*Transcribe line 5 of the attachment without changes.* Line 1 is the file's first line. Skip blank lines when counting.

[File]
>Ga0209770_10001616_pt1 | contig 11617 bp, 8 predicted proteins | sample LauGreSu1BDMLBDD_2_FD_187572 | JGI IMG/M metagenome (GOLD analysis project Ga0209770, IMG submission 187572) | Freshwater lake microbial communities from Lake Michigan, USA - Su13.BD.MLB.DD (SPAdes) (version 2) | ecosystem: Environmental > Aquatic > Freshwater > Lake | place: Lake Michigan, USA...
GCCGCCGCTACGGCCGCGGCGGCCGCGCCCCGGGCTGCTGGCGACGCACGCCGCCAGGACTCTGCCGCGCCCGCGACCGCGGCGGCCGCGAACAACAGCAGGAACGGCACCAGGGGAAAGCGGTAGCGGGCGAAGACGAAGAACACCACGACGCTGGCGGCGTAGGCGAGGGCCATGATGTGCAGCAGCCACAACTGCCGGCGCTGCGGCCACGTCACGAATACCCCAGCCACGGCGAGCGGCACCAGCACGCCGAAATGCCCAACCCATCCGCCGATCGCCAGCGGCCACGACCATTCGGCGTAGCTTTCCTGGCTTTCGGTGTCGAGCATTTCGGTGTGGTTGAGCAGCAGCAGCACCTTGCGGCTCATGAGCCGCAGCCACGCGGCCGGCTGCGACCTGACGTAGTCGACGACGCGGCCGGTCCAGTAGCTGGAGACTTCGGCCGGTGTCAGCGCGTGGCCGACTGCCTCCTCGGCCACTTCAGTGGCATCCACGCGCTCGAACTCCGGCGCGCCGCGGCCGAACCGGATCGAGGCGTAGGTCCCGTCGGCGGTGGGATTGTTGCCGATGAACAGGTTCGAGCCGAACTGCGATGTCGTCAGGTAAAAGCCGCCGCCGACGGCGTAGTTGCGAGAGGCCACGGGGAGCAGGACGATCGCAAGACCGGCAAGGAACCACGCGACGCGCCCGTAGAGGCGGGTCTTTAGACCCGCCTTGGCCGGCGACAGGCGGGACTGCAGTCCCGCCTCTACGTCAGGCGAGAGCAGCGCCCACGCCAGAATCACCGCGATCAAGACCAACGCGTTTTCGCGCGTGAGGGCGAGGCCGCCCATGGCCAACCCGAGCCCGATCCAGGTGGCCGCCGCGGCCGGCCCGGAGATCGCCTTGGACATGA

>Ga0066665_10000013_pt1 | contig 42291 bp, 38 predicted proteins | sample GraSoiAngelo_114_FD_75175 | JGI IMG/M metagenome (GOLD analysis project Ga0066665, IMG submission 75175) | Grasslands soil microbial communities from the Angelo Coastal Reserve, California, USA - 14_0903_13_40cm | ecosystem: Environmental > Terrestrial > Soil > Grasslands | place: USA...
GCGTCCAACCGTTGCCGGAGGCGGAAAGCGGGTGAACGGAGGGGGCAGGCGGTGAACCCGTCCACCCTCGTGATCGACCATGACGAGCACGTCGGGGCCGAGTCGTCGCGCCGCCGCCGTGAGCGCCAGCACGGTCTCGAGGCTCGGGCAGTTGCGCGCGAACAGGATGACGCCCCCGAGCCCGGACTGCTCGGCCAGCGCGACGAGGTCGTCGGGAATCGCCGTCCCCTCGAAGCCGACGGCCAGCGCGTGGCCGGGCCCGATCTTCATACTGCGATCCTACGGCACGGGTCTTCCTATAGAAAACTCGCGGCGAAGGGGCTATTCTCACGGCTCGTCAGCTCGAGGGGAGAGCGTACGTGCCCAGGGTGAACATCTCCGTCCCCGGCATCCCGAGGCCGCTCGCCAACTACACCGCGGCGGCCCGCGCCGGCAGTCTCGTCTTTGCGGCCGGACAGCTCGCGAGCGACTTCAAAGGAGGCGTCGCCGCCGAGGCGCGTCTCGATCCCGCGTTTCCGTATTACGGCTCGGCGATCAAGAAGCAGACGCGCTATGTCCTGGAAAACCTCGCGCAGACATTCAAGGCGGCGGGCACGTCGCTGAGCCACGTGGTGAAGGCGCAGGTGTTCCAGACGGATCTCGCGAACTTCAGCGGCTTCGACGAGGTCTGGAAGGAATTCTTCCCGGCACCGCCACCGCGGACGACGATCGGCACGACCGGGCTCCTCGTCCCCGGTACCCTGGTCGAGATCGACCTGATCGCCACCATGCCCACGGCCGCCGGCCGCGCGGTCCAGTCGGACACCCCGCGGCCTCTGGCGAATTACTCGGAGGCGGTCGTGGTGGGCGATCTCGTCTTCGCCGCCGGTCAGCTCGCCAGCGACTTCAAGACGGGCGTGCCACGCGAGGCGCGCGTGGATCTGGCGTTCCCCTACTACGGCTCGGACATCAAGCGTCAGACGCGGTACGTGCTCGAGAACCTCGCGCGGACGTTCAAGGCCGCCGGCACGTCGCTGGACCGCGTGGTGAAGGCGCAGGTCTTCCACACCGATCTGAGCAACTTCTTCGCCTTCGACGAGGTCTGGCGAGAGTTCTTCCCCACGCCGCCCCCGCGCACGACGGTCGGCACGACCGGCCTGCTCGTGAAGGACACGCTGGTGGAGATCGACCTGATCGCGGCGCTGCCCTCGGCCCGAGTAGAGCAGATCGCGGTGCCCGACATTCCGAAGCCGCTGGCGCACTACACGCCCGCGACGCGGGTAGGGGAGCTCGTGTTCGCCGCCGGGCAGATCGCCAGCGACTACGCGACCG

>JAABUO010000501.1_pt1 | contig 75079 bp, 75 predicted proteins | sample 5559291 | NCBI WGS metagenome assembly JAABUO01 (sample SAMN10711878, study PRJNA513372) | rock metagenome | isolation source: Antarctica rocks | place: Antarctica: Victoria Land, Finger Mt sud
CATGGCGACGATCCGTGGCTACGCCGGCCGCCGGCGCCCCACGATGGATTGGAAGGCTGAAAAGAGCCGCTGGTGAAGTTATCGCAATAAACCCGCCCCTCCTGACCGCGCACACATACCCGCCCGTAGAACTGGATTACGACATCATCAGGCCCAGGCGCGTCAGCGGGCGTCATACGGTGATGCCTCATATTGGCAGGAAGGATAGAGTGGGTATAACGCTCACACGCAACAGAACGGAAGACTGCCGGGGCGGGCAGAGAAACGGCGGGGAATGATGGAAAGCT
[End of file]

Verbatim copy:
>JAABUO010000501.1_pt1 | contig 75079 bp, 75 predicted proteins | sample 5559291 | NCBI WGS metagenome assembly JAABUO01 (sample SAMN10711878, study PRJNA513372) | rock metagenome | isolation source: Antarctica rocks | place: Antarctica: Victoria Land, Finger Mt sud